Contemporary Art/South Africa

 

"Contemporary Art/South Africa," Yale University Art Gallery

“Contemporary Art / South Africa,” Yale University Art Gallery

There’s an exhibition of contemporary art from South Africa running all summer at the Yale Art Gallery, and I think you should come over here and see it. Curated by a group of students from various disciplines, it explores a combination of ideas through contemporary art and South Africa.

The exhibition focuses in on three bisected themes, drawing attention to connections and separations of those themes and looking at South African history as well as art. These themes are the personal and the social, art and politics, and “here” and “there.” It includes established South African artists as well as some seldom seen outside of the continent.

I’ve put a couple of photos, links, and thoughts below the cut. I’d encourage you to come see the whole exhibition if this type of thing interests you and you’re in the area. It will run through September 14, although one video installation (Subotzky’s) will be taken down s

I was struck by Sue Williamson’s For Thirty Years next to His Heart, a series of 49 photocopies of one man’s Apartheid-era passbook. I was looking into his life as a book: his work passes, his travel stamps, essentially his right to exist in his homeland – as dictated by the Apartheid regime. There are only a few images where you catch glimpses of the owner’s fingers, and beyond that his life is told through stamps and signatures and documentation.

"For Thirty Years next to His Heart," by Sue Williamson (1990).

“For Thirty Years next to His Heart,” by Sue Williamson (1990).

The exhibit includes a number of video installations, including Robin Rhode’s Piano Chair (here’s a short video I took) – Rhode gave a talk at Yale last year, and I was very intrigued by his art and his description of his work. There is also William Kentridge’s What Will Come, a unique video projected onto, and reflected off of, a table and cylinder that you can see in action here.

"Piano Chair" by Robin Rhode. 2011.

“Piano Chair” by Robin Rhode. (2011).

Also included, although for a slightly shorter duration, is Mikhael Subotzky’s Moses and Griffiths [trailer at link], a four-panel video installation that may make your neck sore and your head spin, but is really worth sitting through, even several times. It features the two eponymous men, tour guides from conservative historical monuments, and pits them against themselves – one video telling their scripted monument’s story and one video telling their personal life story in the same setting. The audio jumps around, but the subtitles remain, so you can narrow your focus on one man’s story/script or you can enjoy the dissonance and cacophony of them speaking over each other, over themselves, and discussing the perils of English settlers as well as their own personal struggles with Apartheid. Subotzky’s is perhaps my favorite piece, because it speaks so much to the power of institutions of public memory, personal memory, and storytelling.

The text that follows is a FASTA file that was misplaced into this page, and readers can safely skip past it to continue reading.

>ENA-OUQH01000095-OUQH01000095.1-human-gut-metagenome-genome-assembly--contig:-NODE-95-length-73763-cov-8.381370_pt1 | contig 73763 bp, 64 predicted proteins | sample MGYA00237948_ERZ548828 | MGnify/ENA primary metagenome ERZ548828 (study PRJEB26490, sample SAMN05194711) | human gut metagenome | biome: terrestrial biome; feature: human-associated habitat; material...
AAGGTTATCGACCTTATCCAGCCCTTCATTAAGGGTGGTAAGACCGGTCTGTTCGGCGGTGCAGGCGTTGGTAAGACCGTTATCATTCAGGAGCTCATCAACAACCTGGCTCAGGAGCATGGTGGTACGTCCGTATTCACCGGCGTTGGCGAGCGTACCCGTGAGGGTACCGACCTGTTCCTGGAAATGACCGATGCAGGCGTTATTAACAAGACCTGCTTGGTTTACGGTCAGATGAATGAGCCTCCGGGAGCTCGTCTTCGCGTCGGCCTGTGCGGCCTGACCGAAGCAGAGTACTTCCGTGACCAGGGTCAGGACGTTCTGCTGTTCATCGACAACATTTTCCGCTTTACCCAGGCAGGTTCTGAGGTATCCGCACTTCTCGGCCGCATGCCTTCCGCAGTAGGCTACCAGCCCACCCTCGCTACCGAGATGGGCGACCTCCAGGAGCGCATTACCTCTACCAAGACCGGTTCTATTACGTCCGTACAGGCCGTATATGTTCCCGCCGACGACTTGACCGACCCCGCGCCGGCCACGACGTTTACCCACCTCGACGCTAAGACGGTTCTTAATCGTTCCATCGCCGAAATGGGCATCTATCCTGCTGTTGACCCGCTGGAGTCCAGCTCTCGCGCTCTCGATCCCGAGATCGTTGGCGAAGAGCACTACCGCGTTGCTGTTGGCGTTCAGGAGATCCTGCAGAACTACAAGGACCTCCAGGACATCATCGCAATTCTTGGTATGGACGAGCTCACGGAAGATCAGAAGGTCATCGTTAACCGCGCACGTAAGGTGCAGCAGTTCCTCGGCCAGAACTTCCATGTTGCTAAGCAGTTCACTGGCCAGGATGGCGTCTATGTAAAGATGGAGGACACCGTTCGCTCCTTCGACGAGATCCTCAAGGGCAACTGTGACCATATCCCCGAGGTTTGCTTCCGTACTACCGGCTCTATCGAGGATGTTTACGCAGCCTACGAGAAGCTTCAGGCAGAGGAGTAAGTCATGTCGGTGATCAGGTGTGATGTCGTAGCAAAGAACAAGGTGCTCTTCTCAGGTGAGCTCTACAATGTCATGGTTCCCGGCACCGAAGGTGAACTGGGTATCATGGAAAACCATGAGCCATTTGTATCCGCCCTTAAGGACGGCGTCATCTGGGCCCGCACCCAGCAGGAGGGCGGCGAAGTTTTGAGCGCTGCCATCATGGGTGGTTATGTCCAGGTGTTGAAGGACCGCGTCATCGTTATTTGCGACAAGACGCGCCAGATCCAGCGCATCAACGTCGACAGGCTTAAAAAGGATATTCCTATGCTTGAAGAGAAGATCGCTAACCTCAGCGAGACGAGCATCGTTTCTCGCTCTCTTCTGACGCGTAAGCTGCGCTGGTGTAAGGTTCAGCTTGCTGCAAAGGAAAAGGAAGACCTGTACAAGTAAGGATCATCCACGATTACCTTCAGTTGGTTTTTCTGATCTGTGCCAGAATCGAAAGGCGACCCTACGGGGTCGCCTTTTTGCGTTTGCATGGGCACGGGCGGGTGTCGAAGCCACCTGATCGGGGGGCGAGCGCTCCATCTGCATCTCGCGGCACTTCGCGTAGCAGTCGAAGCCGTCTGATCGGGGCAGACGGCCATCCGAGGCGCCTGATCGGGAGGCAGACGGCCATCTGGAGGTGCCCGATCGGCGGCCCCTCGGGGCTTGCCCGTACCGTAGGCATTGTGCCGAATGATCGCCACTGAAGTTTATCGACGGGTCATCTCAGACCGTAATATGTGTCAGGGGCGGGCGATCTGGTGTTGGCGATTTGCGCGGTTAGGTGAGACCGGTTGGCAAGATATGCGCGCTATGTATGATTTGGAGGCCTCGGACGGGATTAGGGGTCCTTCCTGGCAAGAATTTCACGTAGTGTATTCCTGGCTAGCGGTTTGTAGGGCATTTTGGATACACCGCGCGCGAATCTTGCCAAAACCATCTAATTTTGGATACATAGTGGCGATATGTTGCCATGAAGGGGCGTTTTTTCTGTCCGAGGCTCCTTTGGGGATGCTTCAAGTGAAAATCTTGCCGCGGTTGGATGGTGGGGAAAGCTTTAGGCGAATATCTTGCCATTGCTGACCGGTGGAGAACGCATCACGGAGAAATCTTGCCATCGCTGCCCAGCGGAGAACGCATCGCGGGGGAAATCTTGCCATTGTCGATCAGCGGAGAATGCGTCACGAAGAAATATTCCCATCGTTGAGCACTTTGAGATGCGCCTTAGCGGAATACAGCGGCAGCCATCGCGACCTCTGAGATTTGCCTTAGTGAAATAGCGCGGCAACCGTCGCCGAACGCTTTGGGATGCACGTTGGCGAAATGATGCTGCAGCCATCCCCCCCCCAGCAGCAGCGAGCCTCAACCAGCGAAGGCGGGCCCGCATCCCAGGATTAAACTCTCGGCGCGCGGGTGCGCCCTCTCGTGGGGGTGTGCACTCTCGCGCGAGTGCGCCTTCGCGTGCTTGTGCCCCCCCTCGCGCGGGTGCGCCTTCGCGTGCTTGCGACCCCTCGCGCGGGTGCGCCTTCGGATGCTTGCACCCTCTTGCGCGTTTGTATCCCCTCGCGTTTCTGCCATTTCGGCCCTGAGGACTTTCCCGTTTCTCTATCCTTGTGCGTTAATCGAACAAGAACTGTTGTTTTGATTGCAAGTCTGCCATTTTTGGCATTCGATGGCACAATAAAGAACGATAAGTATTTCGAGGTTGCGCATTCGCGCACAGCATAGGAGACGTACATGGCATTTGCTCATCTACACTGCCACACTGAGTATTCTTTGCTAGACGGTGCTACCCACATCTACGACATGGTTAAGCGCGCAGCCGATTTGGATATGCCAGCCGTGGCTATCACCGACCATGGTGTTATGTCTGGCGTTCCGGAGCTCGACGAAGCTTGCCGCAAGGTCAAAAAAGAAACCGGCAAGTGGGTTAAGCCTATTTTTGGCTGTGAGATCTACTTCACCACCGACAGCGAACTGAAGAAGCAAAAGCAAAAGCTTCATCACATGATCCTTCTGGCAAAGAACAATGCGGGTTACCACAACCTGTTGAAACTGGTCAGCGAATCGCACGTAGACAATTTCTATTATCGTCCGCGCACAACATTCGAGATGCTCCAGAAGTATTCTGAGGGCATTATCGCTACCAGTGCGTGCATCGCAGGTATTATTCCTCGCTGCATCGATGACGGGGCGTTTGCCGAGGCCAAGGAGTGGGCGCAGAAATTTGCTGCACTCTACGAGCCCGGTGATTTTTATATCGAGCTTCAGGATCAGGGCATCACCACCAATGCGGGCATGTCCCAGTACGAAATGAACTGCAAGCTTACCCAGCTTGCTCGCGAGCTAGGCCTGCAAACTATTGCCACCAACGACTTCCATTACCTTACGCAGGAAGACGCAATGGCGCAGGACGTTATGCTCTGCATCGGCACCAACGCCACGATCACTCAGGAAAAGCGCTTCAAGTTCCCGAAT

These are just some of the pieces featured. There are numerous pieces that are aesthetically pleasing and several that are deeply woven into South African history. I’ve hyped this thing a few times on social media, but wanted to do it once more with the blog. I’m impressed with how it came together, and it’s worth a visit if you’re in the area and are interested in art or South Africa. Now, here are a few more photos (excuse the shoddy lighting/shadows that come with phone-photographing):

Four pieces from Gary Schneider's "HandPrint Portraits" (2011, 2013).

Four pieces from Gary Schneider’s “HandPrint Portraits” series (2011, 2013).

"Our Mother III" by Senzeni Marasela (2006).

“Our Mother III” by Senzeni Marasela (2006).

A page from "A South African Colouring Book" by Gavin Jantjes (1978).

A page from “A South African Colouring Book” by Gavin Jantjes (1978).

20140604_114651

“Winter in Tembisa,” from the series Township Billboards, by Santu Mofokeng (c. 1991).

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